Assessment made on 02 Oct 2003
- Dec 17, 2010 - Use of freshwater resources (CSI 018) - Assessment published Dec 2010
- Jan 28, 2009 - Use of freshwater resources (CSI 018) - Assessment published Jan 2009
- Nov 29, 2005 - Use of freshwater resources (CSI 018) - Assessment published Nov 2005
- Jun 30, 2004 - Water use by sectors
- Jun 30, 2004 - Water exploitation index
- Jan 09, 2004 - Mean water allocation for irrigation in Europe
- Dec 18, 2003 - Water use in urban areas
- Dec 08, 2003 - Water use efficiency (in cities): leakage
- Dec 08, 2003 - Saltwater intrusion
- Dec 08, 2003 - Overall reservoir stocks
ClassificationWater (Primary theme)
- WQ 005
Policy issue: Are water prices and water saving technologies effective tools to improve water conservation?
Many countries have made significant progress towards more effective water pricing policies that should reduce water demand
However, far less progress has been made in the agricultural sector compared to the domestic and industrial sectors
Water pricing is an example of one of the measures used to control or reduce water demand by different users. The water framework directive requires Member States to ensure, by 2010, that water-pricing policies provide adequate incentives to use water resources efficiently and to recover the true costs of water services in an equitable manner. Most countries are progressing towards water pricing systems. Nonetheless, quantifying the effects of water pricing at the European scale is complex due to the lack of reliable and comparable data, and the combined effects of other water demand measures.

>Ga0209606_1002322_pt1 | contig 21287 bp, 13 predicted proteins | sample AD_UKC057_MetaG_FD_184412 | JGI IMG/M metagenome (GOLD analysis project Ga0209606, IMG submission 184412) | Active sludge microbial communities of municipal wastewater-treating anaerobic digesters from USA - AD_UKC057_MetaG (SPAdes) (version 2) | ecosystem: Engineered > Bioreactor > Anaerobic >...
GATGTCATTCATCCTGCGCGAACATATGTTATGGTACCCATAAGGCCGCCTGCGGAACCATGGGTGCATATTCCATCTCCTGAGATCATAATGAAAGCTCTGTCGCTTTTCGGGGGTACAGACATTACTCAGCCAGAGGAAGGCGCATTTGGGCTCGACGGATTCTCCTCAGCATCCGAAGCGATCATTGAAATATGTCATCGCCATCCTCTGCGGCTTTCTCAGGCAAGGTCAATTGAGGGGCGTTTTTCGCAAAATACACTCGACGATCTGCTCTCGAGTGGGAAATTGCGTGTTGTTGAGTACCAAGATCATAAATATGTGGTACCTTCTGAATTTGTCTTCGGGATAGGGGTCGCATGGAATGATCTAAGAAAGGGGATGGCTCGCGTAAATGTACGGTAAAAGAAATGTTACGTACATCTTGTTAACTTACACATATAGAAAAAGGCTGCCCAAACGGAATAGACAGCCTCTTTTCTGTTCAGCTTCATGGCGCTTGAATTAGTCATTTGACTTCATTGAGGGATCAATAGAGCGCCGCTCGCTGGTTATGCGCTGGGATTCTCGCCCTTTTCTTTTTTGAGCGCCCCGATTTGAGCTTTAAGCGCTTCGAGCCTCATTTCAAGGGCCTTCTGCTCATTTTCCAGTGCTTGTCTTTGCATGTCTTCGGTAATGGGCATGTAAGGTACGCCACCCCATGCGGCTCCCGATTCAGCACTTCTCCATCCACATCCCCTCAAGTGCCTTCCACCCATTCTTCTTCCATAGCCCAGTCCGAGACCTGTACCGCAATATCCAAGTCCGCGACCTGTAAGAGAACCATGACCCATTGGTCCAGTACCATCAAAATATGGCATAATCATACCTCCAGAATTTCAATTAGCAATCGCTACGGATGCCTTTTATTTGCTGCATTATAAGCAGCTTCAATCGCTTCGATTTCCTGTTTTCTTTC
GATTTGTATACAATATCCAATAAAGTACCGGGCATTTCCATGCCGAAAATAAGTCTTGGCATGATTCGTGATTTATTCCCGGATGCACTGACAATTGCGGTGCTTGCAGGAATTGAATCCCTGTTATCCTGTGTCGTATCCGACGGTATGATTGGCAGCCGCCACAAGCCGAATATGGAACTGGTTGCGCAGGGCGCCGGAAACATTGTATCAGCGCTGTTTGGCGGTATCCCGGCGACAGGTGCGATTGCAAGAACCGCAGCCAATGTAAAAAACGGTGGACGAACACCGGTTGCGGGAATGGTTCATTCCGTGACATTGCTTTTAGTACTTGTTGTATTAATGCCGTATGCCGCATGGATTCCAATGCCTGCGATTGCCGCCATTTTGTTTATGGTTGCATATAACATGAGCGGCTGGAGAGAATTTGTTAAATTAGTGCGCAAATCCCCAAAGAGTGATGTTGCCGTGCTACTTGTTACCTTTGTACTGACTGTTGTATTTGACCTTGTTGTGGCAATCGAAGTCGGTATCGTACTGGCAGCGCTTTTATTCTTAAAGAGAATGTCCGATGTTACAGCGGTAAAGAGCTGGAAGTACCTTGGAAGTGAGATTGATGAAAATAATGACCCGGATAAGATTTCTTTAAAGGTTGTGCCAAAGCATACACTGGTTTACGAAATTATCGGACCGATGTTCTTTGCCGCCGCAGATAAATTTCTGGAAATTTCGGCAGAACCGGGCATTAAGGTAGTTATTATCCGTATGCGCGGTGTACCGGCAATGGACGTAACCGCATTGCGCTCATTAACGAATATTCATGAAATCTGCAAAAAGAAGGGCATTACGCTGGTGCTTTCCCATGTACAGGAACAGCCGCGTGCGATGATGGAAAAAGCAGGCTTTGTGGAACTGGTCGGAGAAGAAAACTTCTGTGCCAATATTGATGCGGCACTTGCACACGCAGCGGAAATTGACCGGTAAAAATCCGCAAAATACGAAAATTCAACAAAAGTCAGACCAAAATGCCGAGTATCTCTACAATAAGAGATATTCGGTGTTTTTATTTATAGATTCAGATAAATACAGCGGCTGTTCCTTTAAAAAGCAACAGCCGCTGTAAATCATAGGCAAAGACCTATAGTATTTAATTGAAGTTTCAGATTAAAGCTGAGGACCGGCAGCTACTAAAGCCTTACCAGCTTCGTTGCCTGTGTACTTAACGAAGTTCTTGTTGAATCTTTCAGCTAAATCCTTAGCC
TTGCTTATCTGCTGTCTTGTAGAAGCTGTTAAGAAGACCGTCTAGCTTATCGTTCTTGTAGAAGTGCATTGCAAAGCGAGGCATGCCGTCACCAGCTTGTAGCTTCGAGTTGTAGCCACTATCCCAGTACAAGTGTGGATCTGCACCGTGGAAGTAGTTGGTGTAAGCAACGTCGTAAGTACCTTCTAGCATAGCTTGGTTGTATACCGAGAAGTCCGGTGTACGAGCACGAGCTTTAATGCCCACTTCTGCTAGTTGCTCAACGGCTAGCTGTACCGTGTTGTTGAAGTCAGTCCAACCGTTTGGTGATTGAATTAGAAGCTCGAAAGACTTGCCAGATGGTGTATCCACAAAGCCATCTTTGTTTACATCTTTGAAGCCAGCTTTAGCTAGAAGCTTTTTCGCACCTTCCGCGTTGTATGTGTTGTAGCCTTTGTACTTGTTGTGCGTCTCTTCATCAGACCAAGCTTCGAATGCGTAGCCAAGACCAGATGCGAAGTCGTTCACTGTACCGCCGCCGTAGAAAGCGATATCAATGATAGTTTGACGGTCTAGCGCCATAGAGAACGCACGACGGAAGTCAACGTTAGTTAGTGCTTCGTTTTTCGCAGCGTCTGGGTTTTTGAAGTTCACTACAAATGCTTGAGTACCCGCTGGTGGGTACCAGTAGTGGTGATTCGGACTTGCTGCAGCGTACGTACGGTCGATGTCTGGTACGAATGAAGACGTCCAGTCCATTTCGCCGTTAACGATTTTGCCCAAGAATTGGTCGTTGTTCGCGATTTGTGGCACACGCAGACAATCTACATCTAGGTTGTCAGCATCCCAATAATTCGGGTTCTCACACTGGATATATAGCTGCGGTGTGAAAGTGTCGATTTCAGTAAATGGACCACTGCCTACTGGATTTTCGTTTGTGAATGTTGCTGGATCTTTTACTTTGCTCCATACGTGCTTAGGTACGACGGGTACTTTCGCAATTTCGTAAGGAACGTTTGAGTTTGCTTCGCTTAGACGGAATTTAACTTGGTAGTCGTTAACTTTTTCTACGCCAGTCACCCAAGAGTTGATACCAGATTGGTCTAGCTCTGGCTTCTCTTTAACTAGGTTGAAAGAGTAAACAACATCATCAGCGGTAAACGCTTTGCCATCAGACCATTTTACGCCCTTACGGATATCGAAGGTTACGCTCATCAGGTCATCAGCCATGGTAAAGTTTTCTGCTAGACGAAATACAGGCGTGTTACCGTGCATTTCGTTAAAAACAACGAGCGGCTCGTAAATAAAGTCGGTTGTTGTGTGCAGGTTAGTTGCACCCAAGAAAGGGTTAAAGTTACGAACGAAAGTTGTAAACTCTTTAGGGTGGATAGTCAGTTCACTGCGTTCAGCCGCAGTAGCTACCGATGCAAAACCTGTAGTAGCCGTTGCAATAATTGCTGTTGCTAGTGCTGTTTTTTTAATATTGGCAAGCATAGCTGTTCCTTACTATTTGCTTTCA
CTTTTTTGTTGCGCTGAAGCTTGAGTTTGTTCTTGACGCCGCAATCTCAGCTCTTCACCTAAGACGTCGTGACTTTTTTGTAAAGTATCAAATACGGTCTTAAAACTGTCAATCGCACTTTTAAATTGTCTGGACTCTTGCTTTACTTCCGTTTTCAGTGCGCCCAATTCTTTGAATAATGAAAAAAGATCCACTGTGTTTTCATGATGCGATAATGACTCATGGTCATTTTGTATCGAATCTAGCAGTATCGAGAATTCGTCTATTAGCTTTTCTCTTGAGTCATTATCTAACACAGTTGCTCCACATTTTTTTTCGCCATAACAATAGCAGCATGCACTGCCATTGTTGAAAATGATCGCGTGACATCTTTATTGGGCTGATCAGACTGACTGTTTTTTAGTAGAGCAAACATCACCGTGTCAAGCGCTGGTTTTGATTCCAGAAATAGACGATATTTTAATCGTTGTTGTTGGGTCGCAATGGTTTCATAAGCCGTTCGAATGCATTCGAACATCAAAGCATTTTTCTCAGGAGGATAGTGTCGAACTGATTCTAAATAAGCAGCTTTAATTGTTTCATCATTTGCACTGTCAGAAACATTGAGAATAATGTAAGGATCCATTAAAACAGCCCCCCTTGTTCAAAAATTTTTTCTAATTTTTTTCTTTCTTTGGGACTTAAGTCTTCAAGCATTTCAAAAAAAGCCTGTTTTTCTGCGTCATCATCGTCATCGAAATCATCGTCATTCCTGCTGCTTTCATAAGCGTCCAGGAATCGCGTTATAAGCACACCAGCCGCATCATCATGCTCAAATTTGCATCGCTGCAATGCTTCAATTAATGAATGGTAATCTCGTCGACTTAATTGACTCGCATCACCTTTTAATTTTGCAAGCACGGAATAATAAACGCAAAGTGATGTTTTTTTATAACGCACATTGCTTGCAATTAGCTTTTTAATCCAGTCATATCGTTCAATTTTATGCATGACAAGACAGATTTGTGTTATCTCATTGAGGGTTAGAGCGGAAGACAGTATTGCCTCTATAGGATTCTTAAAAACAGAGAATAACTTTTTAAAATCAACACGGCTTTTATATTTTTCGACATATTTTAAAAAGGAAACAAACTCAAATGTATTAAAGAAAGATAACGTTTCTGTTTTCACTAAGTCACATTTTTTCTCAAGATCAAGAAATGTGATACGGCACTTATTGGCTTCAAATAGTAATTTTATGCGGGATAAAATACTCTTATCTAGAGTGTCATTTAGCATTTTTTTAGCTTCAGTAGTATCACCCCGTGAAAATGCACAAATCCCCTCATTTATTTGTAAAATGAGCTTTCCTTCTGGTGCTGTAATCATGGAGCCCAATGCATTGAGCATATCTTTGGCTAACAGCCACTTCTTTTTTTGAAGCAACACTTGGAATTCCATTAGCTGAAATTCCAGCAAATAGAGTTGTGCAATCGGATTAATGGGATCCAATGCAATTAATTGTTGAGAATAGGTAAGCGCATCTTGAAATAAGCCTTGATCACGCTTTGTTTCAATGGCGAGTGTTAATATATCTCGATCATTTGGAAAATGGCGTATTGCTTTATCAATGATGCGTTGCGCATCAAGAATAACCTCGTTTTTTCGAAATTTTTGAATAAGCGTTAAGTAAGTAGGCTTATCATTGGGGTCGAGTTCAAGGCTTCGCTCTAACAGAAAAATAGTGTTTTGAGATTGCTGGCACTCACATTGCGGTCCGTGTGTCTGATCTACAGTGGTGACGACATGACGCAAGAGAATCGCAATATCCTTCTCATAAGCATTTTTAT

There has been a general trend towards higher water prices in real terms for the domestic sector throughout Europe in the 1990s (Figure 5.16). There are wide variations in water charges within individual countries and between different countries in Europe. This is because of the wide range of factors that determine local water prices, and whether there is a full recovery of costs, including those for water treatment and supply, for sewage treatment and for environmental damage. Water charges usually represent a very small percentage of household income or of GDP per capita (range 0.2% in Oslo to 3.5% in Bucharest in 1996). In many accession countries, water prices were heavily subsidised before 1990, but there was a marked increase in prices during transition, resulting in lower water use. In Hungary, for example, water prices increased 15-fold after subsidies were removed, which led to a reduction in water use during the 1990s of about 50% (Figure 5.17).
Industry also tends to be price sensitive to water supply and treatment costs. Consequently, higher water prices are leading to reduced water use through watersaving technology and re-use. Agriculture, which is still widely subsidised, pays much lower prices than the other main sectors, particularly in southern Europe (Figure 5.18). Increased prices are likely to produce a more marked effect on water use where supplies are metered, water prices are high in relation to income, exploitation is high and where public supply is a high percentage of total supply. Domestic and industrial supplies are now metered in most countries, whilst irrigation supplies are metered only in a few.
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